Regulating the drought in California, Ctd

 Groundwater pumping in California.  Photo: General Physics Laboratory.

Groundwater pumping in California.  Photo: General Physics Laboratory.

For the first time in the Public Policy Institute of California's polling history, Californians now list 'water and drought' as the most important issue facing the state, almost twice as important as 'jobs and the economy.'  No wonder, then, that water law reform is developing quickly.  Last week the state Senate passed a bill that would finally make data from well logs (showing well location and depth) a matter of public record.  California had been the only Western state that did not provide public access to well logs.  According to stakeholders, the drought has precipitated rapid shifts in public opinion on water regulation:

This is the third time that Pavley has introduced legislation to make the well logs public. The data have been restricted to the well owner, the Department of Water Resources, and selected state agencies for more than 50 years. The Legislature required well drillers to file the completion reports starting in 1949, but two years later lawmakers, at the request of well drillers who claimed the information was a trade secret, halted public access to the documents.
Times have changed. John Hofer, executive director of the California Groundwater Association, which represents well drilling companies, said the organization will not oppose the bill.  “We’re not going to stand in the way,” Hofer told Circle of Blue. “It’s not an issue for us now. We’re not going to fight it. It’s coming.”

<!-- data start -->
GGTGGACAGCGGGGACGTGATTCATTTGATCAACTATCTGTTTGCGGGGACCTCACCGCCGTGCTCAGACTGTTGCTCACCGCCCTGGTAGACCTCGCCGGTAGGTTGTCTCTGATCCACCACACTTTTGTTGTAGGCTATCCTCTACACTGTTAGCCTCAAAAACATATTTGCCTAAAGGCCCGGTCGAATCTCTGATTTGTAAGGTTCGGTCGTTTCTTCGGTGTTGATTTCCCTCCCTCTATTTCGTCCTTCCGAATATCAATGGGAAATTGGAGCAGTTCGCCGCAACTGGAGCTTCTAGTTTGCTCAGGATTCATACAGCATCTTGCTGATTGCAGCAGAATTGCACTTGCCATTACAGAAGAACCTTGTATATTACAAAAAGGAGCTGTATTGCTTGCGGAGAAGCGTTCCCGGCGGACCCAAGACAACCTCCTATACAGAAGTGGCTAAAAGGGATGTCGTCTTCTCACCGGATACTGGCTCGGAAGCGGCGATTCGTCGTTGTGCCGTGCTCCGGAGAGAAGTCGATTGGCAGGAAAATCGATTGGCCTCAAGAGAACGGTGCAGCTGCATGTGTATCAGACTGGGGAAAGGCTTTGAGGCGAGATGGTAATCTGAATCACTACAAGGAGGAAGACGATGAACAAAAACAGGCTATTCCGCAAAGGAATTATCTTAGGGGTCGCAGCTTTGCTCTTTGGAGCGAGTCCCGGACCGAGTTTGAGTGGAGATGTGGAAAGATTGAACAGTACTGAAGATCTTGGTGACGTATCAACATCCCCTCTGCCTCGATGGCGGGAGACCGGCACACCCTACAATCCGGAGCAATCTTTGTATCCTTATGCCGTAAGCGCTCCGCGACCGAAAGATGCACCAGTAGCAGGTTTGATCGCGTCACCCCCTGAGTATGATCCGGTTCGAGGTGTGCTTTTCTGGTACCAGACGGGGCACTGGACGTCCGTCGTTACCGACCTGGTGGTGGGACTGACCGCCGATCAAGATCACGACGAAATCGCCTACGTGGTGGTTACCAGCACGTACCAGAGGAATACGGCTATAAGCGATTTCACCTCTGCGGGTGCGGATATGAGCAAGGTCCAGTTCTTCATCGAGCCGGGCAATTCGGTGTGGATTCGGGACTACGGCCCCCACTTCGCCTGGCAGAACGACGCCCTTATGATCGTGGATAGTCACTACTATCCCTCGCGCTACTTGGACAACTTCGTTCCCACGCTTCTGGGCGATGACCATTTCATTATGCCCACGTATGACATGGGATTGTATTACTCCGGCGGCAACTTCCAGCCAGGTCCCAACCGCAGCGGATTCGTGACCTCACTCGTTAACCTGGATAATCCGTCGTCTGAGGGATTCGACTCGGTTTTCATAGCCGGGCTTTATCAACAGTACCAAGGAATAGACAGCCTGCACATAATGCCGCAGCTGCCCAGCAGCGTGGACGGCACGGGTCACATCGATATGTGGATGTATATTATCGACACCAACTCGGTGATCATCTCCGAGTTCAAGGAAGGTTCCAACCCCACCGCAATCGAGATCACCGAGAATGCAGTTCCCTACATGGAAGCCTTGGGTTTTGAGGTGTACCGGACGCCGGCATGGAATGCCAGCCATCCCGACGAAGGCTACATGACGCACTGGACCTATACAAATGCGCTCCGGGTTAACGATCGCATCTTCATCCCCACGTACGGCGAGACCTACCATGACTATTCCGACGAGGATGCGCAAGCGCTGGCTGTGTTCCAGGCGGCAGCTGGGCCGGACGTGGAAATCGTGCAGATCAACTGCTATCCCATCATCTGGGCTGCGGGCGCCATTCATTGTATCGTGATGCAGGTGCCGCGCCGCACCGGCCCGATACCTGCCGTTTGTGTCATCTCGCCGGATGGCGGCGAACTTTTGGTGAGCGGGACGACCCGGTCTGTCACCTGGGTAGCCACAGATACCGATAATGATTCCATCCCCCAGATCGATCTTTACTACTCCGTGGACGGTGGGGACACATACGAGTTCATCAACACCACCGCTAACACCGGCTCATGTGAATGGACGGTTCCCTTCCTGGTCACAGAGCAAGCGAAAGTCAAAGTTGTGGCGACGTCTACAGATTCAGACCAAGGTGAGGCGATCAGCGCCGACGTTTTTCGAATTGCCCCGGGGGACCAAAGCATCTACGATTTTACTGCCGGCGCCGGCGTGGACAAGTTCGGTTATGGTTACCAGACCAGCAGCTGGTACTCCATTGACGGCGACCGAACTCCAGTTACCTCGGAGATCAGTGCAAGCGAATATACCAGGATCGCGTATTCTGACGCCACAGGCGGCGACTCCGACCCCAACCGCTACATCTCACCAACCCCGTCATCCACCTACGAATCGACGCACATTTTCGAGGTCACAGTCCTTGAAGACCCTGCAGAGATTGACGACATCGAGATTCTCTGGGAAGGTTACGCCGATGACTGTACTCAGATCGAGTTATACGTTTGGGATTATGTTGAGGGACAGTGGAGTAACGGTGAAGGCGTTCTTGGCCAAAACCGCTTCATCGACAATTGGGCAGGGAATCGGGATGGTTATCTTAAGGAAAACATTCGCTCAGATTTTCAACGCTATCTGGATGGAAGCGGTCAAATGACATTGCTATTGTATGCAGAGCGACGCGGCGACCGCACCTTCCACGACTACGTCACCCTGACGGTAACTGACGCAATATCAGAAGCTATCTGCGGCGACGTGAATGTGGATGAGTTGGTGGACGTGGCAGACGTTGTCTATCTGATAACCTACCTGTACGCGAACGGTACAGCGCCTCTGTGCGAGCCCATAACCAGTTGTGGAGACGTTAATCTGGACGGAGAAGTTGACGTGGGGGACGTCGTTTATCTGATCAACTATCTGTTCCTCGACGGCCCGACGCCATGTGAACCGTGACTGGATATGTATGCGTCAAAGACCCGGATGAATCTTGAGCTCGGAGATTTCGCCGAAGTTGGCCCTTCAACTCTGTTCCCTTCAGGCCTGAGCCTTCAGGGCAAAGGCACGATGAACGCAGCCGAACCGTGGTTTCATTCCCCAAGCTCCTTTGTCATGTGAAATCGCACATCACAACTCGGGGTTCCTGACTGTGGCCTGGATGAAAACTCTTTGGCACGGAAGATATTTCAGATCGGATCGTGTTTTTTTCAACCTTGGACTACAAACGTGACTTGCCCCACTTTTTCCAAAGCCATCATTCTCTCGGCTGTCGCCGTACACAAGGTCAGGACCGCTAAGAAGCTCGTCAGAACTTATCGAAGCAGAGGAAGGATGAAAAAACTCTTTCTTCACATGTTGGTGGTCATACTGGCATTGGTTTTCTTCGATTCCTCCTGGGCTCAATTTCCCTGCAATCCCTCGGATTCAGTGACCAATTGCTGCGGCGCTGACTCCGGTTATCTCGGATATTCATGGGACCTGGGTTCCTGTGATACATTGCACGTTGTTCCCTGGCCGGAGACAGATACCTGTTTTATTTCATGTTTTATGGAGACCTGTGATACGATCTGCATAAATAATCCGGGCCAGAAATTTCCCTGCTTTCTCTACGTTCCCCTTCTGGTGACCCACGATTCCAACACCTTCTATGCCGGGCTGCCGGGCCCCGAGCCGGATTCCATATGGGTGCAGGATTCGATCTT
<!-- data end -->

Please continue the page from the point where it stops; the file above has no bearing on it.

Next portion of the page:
The legislation is a good start, but remains incomplete for two reasons.  First, because while the logs are made public, the actual owners and users of those logs remain confidential.  Public shaming of excessive water users in Silicon Valley led to California tightening public access to water consumption records in the late 1990s.  Public shaming may not be the most effective route towards use reductions, but knowing who is operating and using wells is important for groundwater management.  And that leads to the second concern: California water laws still lack a mechanism to monitor and distribute actual extraction data.  In other words, well users still aren't required to report how much water they're using.  Until then hydrological models will estimate supply and demand, but the legislature still has work to do to make extraction data more accessible.  Still, if public opinion on the drought remains steady, more reforms to California water law are sure to come.  Stay tuned.